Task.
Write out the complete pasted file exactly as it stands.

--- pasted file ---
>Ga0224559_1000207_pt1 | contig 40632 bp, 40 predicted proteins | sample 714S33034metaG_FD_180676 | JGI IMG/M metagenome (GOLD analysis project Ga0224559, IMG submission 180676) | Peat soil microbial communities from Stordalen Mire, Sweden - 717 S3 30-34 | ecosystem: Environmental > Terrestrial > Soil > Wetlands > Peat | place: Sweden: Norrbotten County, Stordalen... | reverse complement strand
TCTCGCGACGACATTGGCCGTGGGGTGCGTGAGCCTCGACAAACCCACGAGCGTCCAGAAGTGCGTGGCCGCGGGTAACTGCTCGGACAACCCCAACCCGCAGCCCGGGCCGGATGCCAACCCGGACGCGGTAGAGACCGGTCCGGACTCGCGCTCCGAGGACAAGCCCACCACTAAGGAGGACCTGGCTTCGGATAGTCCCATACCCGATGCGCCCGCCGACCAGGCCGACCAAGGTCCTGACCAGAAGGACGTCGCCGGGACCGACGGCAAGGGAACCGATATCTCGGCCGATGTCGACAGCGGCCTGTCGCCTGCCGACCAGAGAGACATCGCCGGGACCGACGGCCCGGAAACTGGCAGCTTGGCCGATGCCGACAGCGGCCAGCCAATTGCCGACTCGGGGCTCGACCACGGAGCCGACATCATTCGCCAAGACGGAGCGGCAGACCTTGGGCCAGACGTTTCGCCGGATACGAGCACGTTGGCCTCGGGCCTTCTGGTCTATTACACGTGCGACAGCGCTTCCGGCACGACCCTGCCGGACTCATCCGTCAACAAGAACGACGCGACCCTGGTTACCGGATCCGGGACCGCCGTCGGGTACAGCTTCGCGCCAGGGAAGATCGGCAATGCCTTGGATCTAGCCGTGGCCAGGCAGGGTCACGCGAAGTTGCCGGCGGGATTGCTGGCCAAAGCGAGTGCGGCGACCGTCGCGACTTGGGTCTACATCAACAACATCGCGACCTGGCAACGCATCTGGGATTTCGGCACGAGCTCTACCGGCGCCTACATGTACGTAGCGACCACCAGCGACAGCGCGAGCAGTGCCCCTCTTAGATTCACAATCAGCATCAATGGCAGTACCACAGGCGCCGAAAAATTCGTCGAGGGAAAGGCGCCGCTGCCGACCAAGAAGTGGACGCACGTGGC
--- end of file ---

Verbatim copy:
>Ga0224559_1000207_pt1 | contig 40632 bp, 40 predicted proteins | sample 714S33034metaG_FD_180676 | JGI IMG/M metagenome (GOLD analysis project Ga0224559, IMG submission 180676) | Peat soil microbial communities from Stordalen Mire, Sweden - 717 S3 30-34 | ecosystem: Environmental > Terrestrial > Soil > Wetlands > Peat | place: Sweden: Norrbotten County, Stordalen... | reverse complement strand
TCTCGCGACGACATTGGCCGTGGGGTGCGTGAGCCTCGACAAACCCACGAGCGTCCAGAAGTGCGTGGCCGCGGGTAACTGCTCGGACAACCCCAACCCGCAGCCCGGGCCGGATGCCAACCCGGACGCGGTAGAGACCGGTCCGGACTCGCGCTCCGAGGACAAGCCCACCACTAAGGAGGACCTGGCTTCGGATAGTCCCATACCCGATGCGCCCGCCGACCAGGCCGACCAAGGTCCTGACCAGAAGGACGTCGCCGGGACCGACGGCAAGGGAACCGATATCTCGGCCGATGTCGACAGCGGCCTGTCGCCTGCCGACCAGAGAGACATCGCCGGGACCGACGGCCCGGAAACTGGCAGCTTGGCCGATGCCGACAGCGGCCAGCCAATTGCCGACTCGGGGCTCGACCACGGAGCCGACATCATTCGCCAAGACGGAGCGGCAGACCTTGGGCCAGACGTTTCGCCGGATACGAGCACGTTGGCCTCGGGCCTTCTGGTCTATTACACGTGCGACAGCGCTTCCGGCACGACCCTGCCGGACTCATCCGTCAACAAGAACGACGCGACCCTGGTTACCGGATCCGGGACCGCCGTCGGGTACAGCTTCGCGCCAGGGAAGATCGGCAATGCCTTGGATCTAGCCGTGGCCAGGCAGGGTCACGCGAAGTTGCCGGCGGGATTGCTGGCCAAAGCGAGTGCGGCGACCGTCGCGACTTGGGTCTACATCAACAACATCGCGACCTGGCAACGCATCTGGGATTTCGGCACGAGCTCTACCGGCGCCTACATGTACGTAGCGACCACCAGCGACAGCGCGAGCAGTGCCCCTCTTAGATTCACAATCAGCATCAATGGCAGTACCACAGGCGCCGAAAAATTCGTCGAGGGAAAGGCGCCGCTGCCGACCAAGAAGTGGACGCACGTGGC